UPDATE: As of late 2013 this film is still being sold even as other Impossible Project lines are being updated. I expect this will be updated as well soon, but you’ll still be able to find it on eBay and retail for some time.
The PZ 680 and PX 680 variants of Impossible Project’s new instant film have long been largely interchangeable image-wise. Both types of film use very similar chemistry, and the only major difference is that PZ is in a widescreen shape that fits in the spectra/image/type 1200 series of Polaroid cameras. It’s definitely a niche product, so kudos to the Impossible Project for supporting it from day one when it would have been easy to ignore.
I’ve written fairly extensively about the PX 680 Color Protection film before, but in case you haven’t been caught up, it’s the best color film the Impossible Project has produced yet. It’s also the first IP film that you can hand off to somebody who isn’t a film expert without worrying that they will forget the dark slide or overexpose the image. There are a few quirks, but the film performs, provides great colors, and is much more user friendly. I’ve finally gotten my hands on some PZ 680 for my Spectra cameras, and I’m happy to report that, as predicted, it’s pretty much the same as PX 680.
The biggest new feature of the color protection series of color shade film is the opacifier, which is a chemical that temporarily protects the image as it pops out of the camera. Older Impossible Project films were still sensitive to light when they ejected and needed a dark slide or hand ready to cover them up as they popped out of the slot. I can only imagine how many complaints the Impossible Project got from people complaining that all their photos were blown out.
The new opacifier works, but I wouldn’t depend on it entirely like one could with the old gray Polaroid opacifier. Especially when outdoors, keep using a dark slide or frog tongue adapter to protect your images for the first few minutes after they pop out of the camera. I immediately throw new photos into a special pocket in my bag to protect them after shooting. If the images are exposed to bright light, they tend to fog up or become washed out entirely.
With the new opacifier also comes a much longer wait time. The box claims the photos are ready in 30 minutes, but I’ve found an hour is closer to reality. I don’t mind waiting, but it does take away a bit of the ‘instant’ aspect of the images. Also, models tend to be confused as to why they can’t watch the image appear through the blue haze.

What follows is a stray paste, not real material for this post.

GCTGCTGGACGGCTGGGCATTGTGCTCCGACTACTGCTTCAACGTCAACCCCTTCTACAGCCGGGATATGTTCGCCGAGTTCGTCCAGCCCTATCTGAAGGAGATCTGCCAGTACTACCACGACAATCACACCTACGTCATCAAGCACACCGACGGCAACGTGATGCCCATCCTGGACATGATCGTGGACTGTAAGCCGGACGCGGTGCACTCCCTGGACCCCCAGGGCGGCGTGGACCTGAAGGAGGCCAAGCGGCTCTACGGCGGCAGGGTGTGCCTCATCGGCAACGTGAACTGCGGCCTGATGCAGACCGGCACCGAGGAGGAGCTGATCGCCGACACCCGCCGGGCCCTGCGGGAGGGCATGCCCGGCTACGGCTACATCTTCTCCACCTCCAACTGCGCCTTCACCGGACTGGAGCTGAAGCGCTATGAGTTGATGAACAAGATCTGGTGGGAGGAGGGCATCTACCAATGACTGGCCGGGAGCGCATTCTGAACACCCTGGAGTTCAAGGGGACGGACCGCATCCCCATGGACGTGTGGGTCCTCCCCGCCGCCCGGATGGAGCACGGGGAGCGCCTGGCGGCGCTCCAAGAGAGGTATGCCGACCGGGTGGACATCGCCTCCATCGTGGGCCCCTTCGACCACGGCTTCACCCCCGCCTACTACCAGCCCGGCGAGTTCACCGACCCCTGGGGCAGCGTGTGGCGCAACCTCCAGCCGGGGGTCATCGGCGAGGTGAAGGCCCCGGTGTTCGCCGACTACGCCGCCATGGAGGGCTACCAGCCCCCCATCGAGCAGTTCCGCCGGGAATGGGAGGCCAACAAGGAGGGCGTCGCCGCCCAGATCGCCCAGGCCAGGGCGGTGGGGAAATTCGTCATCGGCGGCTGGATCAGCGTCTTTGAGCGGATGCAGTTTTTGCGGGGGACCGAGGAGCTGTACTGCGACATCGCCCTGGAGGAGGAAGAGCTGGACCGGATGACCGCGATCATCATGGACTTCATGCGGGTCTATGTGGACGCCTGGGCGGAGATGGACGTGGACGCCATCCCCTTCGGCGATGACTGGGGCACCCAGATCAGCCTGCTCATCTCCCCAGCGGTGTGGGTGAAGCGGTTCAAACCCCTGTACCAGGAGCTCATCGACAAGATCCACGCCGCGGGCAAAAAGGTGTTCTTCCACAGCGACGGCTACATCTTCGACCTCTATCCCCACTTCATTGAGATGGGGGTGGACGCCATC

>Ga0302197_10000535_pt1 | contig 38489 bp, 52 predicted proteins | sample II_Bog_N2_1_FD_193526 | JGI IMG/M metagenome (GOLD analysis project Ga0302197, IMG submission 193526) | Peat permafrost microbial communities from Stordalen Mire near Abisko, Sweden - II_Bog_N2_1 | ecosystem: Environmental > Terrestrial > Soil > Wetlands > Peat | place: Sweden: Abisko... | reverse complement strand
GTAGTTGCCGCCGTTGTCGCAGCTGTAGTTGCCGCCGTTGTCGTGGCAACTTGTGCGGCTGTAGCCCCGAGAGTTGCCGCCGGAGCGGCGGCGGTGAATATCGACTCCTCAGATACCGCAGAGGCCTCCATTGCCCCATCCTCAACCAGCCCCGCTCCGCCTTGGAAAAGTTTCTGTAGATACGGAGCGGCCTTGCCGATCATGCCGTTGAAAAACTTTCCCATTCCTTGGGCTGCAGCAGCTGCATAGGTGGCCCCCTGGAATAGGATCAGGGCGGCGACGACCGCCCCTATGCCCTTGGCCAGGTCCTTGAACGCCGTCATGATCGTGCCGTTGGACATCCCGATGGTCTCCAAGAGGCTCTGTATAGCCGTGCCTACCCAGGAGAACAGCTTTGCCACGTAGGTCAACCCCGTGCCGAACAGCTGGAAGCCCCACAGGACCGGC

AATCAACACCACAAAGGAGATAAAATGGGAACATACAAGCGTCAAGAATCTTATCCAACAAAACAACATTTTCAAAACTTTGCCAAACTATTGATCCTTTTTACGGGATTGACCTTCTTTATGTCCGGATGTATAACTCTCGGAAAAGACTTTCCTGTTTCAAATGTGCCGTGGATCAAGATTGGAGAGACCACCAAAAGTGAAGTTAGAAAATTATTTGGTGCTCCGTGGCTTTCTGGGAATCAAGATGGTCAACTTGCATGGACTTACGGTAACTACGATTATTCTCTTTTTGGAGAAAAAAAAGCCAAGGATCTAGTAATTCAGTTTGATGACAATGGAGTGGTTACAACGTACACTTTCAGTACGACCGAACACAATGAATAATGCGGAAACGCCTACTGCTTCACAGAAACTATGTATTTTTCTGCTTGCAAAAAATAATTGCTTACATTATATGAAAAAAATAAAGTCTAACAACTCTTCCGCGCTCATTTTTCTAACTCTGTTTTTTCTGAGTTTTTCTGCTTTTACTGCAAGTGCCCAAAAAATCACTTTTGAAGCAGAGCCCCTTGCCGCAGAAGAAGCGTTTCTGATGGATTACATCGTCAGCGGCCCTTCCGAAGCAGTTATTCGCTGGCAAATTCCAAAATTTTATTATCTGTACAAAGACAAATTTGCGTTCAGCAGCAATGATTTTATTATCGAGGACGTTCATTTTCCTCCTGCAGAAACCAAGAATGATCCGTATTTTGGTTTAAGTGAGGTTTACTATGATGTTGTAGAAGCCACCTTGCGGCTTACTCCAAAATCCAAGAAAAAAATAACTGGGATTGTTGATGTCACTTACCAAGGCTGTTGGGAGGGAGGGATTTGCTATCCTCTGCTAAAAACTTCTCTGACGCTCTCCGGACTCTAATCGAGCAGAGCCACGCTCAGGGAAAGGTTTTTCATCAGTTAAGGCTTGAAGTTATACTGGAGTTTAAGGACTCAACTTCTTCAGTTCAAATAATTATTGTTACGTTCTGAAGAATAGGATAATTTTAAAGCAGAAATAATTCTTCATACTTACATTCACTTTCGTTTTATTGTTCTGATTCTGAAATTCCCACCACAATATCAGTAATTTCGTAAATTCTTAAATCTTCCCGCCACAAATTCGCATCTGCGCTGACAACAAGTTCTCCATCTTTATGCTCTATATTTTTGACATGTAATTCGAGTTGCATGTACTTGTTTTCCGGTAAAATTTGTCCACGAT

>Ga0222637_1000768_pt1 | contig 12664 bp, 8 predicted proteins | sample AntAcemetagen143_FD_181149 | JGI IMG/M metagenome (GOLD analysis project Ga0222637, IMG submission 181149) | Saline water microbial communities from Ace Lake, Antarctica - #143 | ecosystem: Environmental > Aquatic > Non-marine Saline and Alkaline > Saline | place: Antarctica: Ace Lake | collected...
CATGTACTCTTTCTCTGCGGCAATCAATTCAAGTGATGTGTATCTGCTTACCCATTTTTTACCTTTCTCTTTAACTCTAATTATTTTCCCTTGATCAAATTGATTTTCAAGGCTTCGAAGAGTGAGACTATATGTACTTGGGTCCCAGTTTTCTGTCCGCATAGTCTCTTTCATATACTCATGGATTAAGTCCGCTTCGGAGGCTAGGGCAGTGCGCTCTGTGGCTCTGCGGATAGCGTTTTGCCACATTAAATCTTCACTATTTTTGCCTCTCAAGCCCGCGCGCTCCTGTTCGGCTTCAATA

Image quality wise, this is some of the best stuff the Impossible Project has produced. Colors are just ever so slightly muted since the pre-opacifier generation, but they look great. However, there is a clear blue tint to all photos, which is something that’s been around since the creation of Impossible Project color shade film. Also, I’ve noticed that all variants of Color Protection tend to struggle with the color green. It tends to come out as a deep blue-black, so if you’re primarily shooting trees, be prepared for some strange color shifts.
The blue tint tends to get worse as the photo ages, so I highly recommend scanning your PZ 680 color protection photos sometime between 7 hours after exposure to 1 week. Beyond that, you’re risking a blue tint taking over your images. Humidity and temperature have a big impact on the speed of the ‘blue-ing’ of the picture, so storage has a lot to do with survival.
I noticed that the film tended to overexpose on default Spectra AF settings, so be sure to set your exposure compensation to slightly darken the image or else you’ll get a washed out picture. With Impossible Project films it’s fairly typical to have to compensate one way or another.
If you have a Spectra, Image or type 1200 Polaroid camera, PZ 680 color protection is pretty much the best (and only) film out there. Expired soft tone film and older versions of the Impossible Project’s film have disappeared as of late 2013.
If you’re looking at buying an instant film camera, I love the Spectra line of cameras, but consider your usage before buying. If you’re a wedding or event photographer that needs to give away images to people, the Fuji Instax films are cheaper and last much, much longer. If you’re an artist or photographer however, you can’t go wrong with the great, unpredictable colors of PZ 680 Color Protection film.